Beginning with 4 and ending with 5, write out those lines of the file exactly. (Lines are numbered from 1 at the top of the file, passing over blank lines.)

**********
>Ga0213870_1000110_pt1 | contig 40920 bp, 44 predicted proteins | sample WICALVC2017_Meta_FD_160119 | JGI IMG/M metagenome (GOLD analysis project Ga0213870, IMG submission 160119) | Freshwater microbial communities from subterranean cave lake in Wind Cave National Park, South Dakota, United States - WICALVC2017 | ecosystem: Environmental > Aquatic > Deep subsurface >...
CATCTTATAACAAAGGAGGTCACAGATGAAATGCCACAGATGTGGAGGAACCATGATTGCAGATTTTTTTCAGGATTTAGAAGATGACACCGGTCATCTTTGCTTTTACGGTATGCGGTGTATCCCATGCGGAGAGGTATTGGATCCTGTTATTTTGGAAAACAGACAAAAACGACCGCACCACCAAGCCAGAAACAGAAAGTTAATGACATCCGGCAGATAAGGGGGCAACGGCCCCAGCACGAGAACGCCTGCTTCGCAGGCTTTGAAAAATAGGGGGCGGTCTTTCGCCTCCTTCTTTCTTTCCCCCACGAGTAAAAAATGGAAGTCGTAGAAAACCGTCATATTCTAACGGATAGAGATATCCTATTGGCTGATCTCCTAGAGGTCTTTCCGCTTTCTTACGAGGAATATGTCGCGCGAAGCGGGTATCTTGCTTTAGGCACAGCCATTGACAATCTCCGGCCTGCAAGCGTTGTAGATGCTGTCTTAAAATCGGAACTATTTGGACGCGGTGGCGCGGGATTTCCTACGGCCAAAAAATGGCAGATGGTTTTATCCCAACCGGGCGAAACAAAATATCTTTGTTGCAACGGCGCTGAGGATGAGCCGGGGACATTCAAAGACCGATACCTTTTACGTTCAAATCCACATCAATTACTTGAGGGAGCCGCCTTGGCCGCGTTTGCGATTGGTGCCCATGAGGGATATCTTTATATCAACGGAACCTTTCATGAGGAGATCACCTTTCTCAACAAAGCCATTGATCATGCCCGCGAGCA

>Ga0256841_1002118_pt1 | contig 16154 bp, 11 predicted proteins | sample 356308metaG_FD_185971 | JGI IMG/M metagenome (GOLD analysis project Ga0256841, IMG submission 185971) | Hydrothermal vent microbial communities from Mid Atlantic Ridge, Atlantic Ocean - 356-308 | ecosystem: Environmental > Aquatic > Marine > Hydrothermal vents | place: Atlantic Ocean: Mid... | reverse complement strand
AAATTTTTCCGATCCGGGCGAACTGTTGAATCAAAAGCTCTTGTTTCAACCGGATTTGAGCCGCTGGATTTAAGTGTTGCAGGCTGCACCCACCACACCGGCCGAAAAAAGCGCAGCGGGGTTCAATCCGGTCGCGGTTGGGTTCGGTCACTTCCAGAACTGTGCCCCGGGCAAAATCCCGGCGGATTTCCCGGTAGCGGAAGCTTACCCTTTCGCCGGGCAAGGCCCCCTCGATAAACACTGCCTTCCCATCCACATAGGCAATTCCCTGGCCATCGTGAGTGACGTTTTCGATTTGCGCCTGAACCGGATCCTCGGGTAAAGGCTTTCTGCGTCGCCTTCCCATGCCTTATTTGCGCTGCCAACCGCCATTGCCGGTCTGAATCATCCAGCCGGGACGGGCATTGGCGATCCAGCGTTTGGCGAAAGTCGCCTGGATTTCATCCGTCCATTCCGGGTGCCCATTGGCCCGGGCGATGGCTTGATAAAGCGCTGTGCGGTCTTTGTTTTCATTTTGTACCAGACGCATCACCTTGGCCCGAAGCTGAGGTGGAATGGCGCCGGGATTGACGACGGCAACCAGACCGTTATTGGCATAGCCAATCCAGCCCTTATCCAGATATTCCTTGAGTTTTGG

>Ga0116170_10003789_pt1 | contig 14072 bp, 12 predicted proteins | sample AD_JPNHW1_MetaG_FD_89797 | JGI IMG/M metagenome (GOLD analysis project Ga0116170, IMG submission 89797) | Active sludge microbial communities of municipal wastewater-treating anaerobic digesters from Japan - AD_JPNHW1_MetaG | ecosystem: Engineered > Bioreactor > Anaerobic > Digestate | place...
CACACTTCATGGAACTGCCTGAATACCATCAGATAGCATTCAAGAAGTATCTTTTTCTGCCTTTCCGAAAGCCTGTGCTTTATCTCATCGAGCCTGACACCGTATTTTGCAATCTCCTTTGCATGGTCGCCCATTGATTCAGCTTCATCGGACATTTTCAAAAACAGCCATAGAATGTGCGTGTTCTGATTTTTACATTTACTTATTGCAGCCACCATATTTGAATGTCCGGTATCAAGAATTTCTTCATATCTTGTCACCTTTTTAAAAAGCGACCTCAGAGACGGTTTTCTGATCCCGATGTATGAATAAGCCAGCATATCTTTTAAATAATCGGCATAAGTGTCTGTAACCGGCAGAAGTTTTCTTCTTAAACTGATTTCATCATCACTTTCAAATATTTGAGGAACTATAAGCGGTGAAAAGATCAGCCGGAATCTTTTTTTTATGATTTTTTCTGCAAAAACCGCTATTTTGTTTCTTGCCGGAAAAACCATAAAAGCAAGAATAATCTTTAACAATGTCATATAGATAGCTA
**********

AAATTTTTCCGATCCGGGCGAACTGTTGAATCAAAAGCTCTTGTTTCAACCGGATTTGAGCCGCTGGATTTAAGTGTTGCAGGCTGCACCCACCACACCGGCCGAAAAAAGCGCAGCGGGGTTCAATCCGGTCGCGGTTGGGTTCGGTCACTTCCAGAACTGTGCCCCGGGCAAAATCCCGGCGGATTTCCCGGTAGCGGAAGCTTACCCTTTCGCCGGGCAAGGCCCCCTCGATAAACACTGCCTTCCCATCCACATAGGCAATTCCCTGGCCATCGTGAGTGACGTTTTCGATTTGCGCCTGAACCGGATCCTCGGGTAAAGGCTTTCTGCGTCGCCTTCCCATGCCTTATTTGCGCTGCCAACCGCCATTGCCGGTCTGAATCATCCAGCCGGGACGGGCATTGGCGATCCAGCGTTTGGCGAAAGTCGCCTGGATTTCATCCGTCCATTCCGGGTGCCCATTGGCCCGGGCGATGGCTTGATAAAGCGCTGTGCGGTCTTTGTTTTCATTTTGTACCAGACGCATCACCTTGGCCCGAAGCTGAGGTGGAATGGCGCCGGGATTGACGACGGCAACCAGACCGTTATTGGCATAGCCAATCCAGCCCTTATCCAGATATTCCTTGAGTTTTGG

>Ga0116170_10003789_pt1 | contig 14072 bp, 12 predicted proteins | sample AD_JPNHW1_MetaG_FD_89797 | JGI IMG/M metagenome (GOLD analysis project Ga0116170, IMG submission 89797) | Active sludge microbial communities of municipal wastewater-treating anaerobic digesters from Japan - AD_JPNHW1_MetaG | ecosystem: Engineered > Bioreactor > Anaerobic > Digestate | place...